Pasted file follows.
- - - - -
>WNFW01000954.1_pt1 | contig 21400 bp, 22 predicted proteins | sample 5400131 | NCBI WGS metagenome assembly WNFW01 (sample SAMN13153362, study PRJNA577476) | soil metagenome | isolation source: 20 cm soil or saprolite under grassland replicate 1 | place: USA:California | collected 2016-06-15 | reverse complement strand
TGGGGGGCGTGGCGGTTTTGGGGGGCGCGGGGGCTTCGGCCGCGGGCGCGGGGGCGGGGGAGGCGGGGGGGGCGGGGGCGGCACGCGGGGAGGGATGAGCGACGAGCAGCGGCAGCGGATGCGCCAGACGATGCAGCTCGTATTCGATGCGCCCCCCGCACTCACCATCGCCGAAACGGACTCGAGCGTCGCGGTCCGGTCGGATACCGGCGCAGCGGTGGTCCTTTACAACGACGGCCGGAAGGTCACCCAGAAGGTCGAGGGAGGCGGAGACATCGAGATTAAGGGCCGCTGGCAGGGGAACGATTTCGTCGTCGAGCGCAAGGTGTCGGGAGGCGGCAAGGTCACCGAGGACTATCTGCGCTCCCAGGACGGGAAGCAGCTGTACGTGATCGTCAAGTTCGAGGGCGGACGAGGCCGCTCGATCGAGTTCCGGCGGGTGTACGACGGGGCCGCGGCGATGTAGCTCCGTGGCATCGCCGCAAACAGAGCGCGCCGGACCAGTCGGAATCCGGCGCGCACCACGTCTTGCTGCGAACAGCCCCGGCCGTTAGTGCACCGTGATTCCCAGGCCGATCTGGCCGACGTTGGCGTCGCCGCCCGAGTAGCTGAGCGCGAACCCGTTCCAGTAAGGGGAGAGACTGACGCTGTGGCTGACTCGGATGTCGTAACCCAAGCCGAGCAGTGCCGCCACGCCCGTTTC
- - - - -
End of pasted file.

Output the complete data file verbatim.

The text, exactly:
>WNFW01000954.1_pt1 | contig 21400 bp, 22 predicted proteins | sample 5400131 | NCBI WGS metagenome assembly WNFW01 (sample SAMN13153362, study PRJNA577476) | soil metagenome | isolation source: 20 cm soil or saprolite under grassland replicate 1 | place: USA:California | collected 2016-06-15 | reverse complement strand
TGGGGGGCGTGGCGGTTTTGGGGGGCGCGGGGGCTTCGGCCGCGGGCGCGGGGGCGGGGGAGGCGGGGGGGGCGGGGGCGGCACGCGGGGAGGGATGAGCGACGAGCAGCGGCAGCGGATGCGCCAGACGATGCAGCTCGTATTCGATGCGCCCCCCGCACTCACCATCGCCGAAACGGACTCGAGCGTCGCGGTCCGGTCGGATACCGGCGCAGCGGTGGTCCTTTACAACGACGGCCGGAAGGTCACCCAGAAGGTCGAGGGAGGCGGAGACATCGAGATTAAGGGCCGCTGGCAGGGGAACGATTTCGTCGTCGAGCGCAAGGTGTCGGGAGGCGGCAAGGTCACCGAGGACTATCTGCGCTCCCAGGACGGGAAGCAGCTGTACGTGATCGTCAAGTTCGAGGGCGGACGAGGCCGCTCGATCGAGTTCCGGCGGGTGTACGACGGGGCCGCGGCGATGTAGCTCCGTGGCATCGCCGCAAACAGAGCGCGCCGGACCAGTCGGAATCCGGCGCGCACCACGTCTTGCTGCGAACAGCCCCGGCCGTTAGTGCACCGTGATTCCCAGGCCGATCTGGCCGACGTTGGCGTCGCCGCCCGAGTAGCTGAGCGCGAACCCGTTCCAGTAAGGGGAGAGACTGACGCTGTGGCTGACTCGGATGTCGTAACCCAAGCCGAGCAGTGCCGCCACGCCCGTTTC